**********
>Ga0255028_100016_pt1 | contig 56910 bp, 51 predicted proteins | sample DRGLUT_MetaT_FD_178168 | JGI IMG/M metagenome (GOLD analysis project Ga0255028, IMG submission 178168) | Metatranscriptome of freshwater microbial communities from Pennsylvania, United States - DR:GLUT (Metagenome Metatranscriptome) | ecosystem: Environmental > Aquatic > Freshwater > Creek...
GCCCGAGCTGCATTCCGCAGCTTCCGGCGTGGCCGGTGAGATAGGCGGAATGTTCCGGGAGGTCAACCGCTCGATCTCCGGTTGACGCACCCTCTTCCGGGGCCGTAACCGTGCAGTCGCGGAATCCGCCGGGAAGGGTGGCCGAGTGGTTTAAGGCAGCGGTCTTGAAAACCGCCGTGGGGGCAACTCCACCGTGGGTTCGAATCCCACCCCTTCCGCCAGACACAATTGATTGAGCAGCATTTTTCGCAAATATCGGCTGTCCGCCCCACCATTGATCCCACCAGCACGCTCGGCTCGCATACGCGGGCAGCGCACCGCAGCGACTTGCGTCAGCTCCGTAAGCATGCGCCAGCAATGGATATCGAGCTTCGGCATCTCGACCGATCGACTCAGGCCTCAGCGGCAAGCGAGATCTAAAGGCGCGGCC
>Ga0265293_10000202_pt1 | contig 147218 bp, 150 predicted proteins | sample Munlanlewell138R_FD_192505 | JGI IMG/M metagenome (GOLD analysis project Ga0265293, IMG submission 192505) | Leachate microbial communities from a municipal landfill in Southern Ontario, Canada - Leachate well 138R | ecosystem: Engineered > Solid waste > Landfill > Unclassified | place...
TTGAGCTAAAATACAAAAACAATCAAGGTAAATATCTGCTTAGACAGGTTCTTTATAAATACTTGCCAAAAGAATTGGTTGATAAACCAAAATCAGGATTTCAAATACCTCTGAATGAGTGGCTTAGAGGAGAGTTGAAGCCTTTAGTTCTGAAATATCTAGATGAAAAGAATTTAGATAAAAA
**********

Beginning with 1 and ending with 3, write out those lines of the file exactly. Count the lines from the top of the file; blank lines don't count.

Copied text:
>Ga0255028_100016_pt1 | contig 56910 bp, 51 predicted proteins | sample DRGLUT_MetaT_FD_178168 | JGI IMG/M metagenome (GOLD analysis project Ga0255028, IMG submission 178168) | Metatranscriptome of freshwater microbial communities from Pennsylvania, United States - DR:GLUT (Metagenome Metatranscriptome) | ecosystem: Environmental > Aquatic > Freshwater > Creek...
GCCCGAGCTGCATTCCGCAGCTTCCGGCGTGGCCGGTGAGATAGGCGGAATGTTCCGGGAGGTCAACCGCTCGATCTCCGGTTGACGCACCCTCTTCCGGGGCCGTAACCGTGCAGTCGCGGAATCCGCCGGGAAGGGTGGCCGAGTGGTTTAAGGCAGCGGTCTTGAAAACCGCCGTGGGGGCAACTCCACCGTGGGTTCGAATCCCACCCCTTCCGCCAGACACAATTGATTGAGCAGCATTTTTCGCAAATATCGGCTGTCCGCCCCACCATTGATCCCACCAGCACGCTCGGCTCGCATACGCGGGCAGCGCACCGCAGCGACTTGCGTCAGCTCCGTAAGCATGCGCCAGCAATGGATATCGAGCTTCGGCATCTCGACCGATCGACTCAGGCCTCAGCGGCAAGCGAGATCTAAAGGCGCGGCC
>Ga0265293_10000202_pt1 | contig 147218 bp, 150 predicted proteins | sample Munlanlewell138R_FD_192505 | JGI IMG/M metagenome (GOLD analysis project Ga0265293, IMG submission 192505) | Leachate microbial communities from a municipal landfill in Southern Ontario, Canada - Leachate well 138R | ecosystem: Engineered > Solid waste > Landfill > Unclassified | place...